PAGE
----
THE campaigner petitioning Parliament to have Donald Trump banned from the UK has said his threat to pull hundreds of millions of pounds of investment could be considered “blackmail”.
Suzanne Kelly, from Aberdeen, hit back at the US presidential hopeful, who has a number of business interests in the UK, including Trump International Golf Links in Menie, Aberdeenshire, and the Trump Turnberry resort in South Ayrshire.
More than 570,000 people have signed Ms Kelly’s petition for him to be refused entry to the UK, and the issue is to be debated at Westminster later this month.
It came as part of an international backlash to comments Mr Trump, who is seeking the Republican Party’s presidential nomination, made about Muslims.
In a statement on Wednesday the Trump Organisation said any move to restrict travel would immediately bring an end to all future investments it is contemplating in the UK - including plans to develop the Turnberry site and a possible future investment of £500 million at Trump International Golf Links.
But Ms Kelly accused him of “throwing a temper tantrum” as she questioned the value of his investments to Scotland.
She said: “Donald Trump is a man that knows the cost of everything - well, a hugely inflated cost of everything - and the value of nothing.
“He’s threatening Scotland once again, as he did over the offshore wind farms, that if he is barred from entering the UK, he’ll pull out of his Scottish golf courses. The irony of a man who wants to ban Muslims from entering the US throwing a temper tantrum over being similarly banned himself is apparent to everyone except the tycoon himself.”
Mr Trump has previously threatened to pull investment from his Aberdeenshire golf resort if a planned wind farm off the coast gets the go-ahead, with the US billionaire taking legal action in a bid to halt it.
His call for a ‘’total and complete shutdown of Muslims entering the United States” during the presidential campaign also sparked controversy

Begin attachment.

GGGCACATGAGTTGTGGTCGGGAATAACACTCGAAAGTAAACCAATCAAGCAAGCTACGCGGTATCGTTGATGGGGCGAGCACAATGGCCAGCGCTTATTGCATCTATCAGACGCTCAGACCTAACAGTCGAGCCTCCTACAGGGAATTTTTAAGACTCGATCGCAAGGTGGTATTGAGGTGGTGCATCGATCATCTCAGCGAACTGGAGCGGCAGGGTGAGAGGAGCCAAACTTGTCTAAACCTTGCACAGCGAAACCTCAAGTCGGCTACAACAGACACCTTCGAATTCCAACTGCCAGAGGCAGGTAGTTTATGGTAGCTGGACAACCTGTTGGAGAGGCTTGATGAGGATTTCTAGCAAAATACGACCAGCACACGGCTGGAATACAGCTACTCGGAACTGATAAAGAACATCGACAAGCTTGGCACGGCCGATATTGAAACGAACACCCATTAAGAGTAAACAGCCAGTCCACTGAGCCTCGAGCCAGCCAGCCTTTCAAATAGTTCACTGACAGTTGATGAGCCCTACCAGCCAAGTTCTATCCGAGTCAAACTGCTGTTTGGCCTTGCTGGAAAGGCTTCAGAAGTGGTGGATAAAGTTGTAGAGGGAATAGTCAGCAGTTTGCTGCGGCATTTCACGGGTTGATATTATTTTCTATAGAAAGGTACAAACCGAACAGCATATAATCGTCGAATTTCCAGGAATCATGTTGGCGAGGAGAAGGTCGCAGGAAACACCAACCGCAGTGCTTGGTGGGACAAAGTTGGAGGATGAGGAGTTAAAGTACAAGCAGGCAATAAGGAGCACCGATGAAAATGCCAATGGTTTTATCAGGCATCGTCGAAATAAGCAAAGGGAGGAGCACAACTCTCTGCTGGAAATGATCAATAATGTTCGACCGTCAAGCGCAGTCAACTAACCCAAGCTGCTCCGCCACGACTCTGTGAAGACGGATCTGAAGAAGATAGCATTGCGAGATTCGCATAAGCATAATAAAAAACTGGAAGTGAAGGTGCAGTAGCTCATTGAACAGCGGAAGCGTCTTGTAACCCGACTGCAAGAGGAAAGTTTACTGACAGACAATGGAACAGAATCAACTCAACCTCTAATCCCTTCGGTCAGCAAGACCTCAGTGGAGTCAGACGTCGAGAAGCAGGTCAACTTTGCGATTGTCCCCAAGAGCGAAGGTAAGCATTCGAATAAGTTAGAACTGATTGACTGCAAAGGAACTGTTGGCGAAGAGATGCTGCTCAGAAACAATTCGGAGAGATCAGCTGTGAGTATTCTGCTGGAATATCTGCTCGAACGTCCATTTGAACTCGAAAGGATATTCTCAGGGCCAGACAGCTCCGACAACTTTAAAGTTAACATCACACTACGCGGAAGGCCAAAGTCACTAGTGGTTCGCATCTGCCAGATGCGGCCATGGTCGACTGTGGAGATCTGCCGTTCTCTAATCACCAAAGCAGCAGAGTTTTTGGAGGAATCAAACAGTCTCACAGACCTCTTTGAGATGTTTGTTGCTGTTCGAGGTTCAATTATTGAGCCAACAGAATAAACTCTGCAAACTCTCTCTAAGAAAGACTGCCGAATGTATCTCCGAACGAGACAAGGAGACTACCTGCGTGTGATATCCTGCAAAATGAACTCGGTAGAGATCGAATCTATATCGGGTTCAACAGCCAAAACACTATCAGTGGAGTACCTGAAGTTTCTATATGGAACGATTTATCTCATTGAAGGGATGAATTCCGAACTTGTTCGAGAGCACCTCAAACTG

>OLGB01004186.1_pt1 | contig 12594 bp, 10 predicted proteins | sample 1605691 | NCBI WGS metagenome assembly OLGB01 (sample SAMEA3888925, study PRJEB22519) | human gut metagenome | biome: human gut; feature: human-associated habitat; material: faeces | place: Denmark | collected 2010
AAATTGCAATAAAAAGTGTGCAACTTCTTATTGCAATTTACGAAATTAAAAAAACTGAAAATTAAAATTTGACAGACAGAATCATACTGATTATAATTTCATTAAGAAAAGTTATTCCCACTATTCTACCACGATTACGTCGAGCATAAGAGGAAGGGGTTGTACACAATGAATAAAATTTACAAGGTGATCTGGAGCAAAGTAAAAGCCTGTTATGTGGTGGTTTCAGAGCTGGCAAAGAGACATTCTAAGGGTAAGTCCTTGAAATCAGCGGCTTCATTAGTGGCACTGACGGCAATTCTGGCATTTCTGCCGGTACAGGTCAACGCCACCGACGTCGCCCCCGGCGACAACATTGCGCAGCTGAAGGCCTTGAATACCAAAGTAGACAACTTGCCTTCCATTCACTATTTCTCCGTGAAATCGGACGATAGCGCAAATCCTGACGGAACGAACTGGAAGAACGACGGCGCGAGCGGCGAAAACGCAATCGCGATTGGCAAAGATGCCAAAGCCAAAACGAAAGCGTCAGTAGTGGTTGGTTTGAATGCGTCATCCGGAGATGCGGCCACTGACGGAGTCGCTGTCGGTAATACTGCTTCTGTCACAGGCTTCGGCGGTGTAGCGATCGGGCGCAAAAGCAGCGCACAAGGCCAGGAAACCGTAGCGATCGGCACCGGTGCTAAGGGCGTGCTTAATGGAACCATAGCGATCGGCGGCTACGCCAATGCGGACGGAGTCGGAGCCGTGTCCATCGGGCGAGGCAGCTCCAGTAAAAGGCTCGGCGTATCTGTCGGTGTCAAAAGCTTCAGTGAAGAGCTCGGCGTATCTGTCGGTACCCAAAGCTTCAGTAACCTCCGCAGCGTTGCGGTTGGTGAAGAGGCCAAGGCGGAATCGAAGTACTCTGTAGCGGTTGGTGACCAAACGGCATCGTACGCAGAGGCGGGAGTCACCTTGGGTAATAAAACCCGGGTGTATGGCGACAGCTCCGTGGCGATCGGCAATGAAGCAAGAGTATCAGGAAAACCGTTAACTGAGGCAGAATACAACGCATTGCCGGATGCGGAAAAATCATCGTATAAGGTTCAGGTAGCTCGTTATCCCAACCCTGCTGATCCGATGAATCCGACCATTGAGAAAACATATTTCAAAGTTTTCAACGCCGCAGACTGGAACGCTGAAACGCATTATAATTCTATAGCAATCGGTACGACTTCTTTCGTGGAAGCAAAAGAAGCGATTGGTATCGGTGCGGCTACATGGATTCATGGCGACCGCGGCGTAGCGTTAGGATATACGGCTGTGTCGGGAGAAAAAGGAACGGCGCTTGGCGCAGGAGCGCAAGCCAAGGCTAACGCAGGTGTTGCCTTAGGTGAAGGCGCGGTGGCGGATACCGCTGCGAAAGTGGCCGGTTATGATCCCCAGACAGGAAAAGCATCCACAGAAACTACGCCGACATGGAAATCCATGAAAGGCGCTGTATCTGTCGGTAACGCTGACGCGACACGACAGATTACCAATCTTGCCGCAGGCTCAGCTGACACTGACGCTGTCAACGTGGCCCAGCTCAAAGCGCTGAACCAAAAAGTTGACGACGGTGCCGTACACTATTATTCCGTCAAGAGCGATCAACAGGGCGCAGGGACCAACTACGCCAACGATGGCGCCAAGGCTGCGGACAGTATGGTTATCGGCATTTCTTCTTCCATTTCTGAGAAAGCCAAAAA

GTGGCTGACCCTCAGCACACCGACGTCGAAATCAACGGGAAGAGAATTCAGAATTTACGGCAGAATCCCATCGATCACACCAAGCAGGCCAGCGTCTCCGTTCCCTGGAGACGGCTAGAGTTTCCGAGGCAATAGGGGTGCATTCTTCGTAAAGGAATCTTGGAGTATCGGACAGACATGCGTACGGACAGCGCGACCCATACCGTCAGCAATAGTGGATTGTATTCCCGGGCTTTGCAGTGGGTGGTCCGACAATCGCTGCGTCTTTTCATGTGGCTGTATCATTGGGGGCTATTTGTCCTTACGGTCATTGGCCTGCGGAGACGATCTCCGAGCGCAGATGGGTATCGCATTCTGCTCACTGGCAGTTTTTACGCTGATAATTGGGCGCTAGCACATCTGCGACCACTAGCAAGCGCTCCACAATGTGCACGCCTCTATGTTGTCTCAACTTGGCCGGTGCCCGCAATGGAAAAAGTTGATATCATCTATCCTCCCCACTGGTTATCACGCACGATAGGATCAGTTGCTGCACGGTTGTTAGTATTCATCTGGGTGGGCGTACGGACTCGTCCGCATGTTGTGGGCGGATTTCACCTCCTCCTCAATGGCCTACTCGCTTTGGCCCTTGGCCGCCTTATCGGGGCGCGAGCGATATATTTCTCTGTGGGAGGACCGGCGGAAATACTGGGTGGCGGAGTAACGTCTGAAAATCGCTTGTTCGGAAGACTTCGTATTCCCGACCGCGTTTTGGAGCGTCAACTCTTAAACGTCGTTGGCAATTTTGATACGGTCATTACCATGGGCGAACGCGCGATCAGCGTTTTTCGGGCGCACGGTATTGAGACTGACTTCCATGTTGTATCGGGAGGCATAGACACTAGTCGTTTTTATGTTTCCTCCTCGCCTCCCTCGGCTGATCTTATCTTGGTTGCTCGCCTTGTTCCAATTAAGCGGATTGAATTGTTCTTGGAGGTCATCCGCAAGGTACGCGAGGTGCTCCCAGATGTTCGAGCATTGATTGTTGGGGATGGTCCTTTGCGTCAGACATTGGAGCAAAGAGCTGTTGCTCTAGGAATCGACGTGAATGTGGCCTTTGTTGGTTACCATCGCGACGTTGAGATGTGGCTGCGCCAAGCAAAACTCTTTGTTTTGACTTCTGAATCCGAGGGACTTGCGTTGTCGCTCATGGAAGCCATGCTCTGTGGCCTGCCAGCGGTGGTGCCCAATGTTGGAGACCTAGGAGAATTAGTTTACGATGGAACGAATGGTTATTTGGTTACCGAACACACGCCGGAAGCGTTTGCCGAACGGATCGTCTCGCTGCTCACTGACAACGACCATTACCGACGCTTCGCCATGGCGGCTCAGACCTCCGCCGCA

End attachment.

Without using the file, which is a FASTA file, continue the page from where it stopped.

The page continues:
Prime Minister David Cameron condemned the remarks as ‘’divisive, stupid and wrong’’, but has also made clear he did not support banning Mr Trump.
Ms Kelly said: “Perhaps a man who is actually suitable presidential material might have done things differently - and instead of issuing hollow economic threats would have profusely apologised for painting all Muslims as terrorists who need to be monitored and kept out of America.”
She added that Mr Trump “had promised millions flowing into our economy every year” from his golf resort in Aberdeenshire, but said the reality was “a man who’s stopped our experimental offshore wind farm programme thereby costing thousands of jobs and who has cost untold sums in fighting his court appeals, which finally failed”.
She questioned the number of “permanent, desirable jobs” to have been created and asked: “How do the jobs created weigh against the jobs in the energy sector his appeals are costing? How does his investment compare to the cleaner energy we might be enjoying?
“For me, even if half of his figures stacked up, there is no amount of money that for me will ever undo the environmental damage at Menie.
“If our electors value money more than the rights of Muslims - and everyone else he has denigrated - then we may need new electors. Some might consider this to be blackmail on his part - and as such there’s more than a little deja vu about it.”
Ms Kelly spoke out after a statement from the Trump Organisation warned that ‘’Westminster would create a dangerous precedent and send a terrible message to the world that the United Kingdom opposes free speech and has no interest in attracting inward investment” if he was barred from the country.
It said: “Over the coming years, we intend to further develop Trump Turnberry and invest millions more at the site, creating sustained economic growth for South Ayrshire and Scotland. Additionally, we have plans to invest £500 million towards further development at the 1,400-acre Trump International Golf Links.
“Any action to restrict travel would force the Trump Organisation to immediately end these and all future investments we are currently contemplating in the United Kingdom.”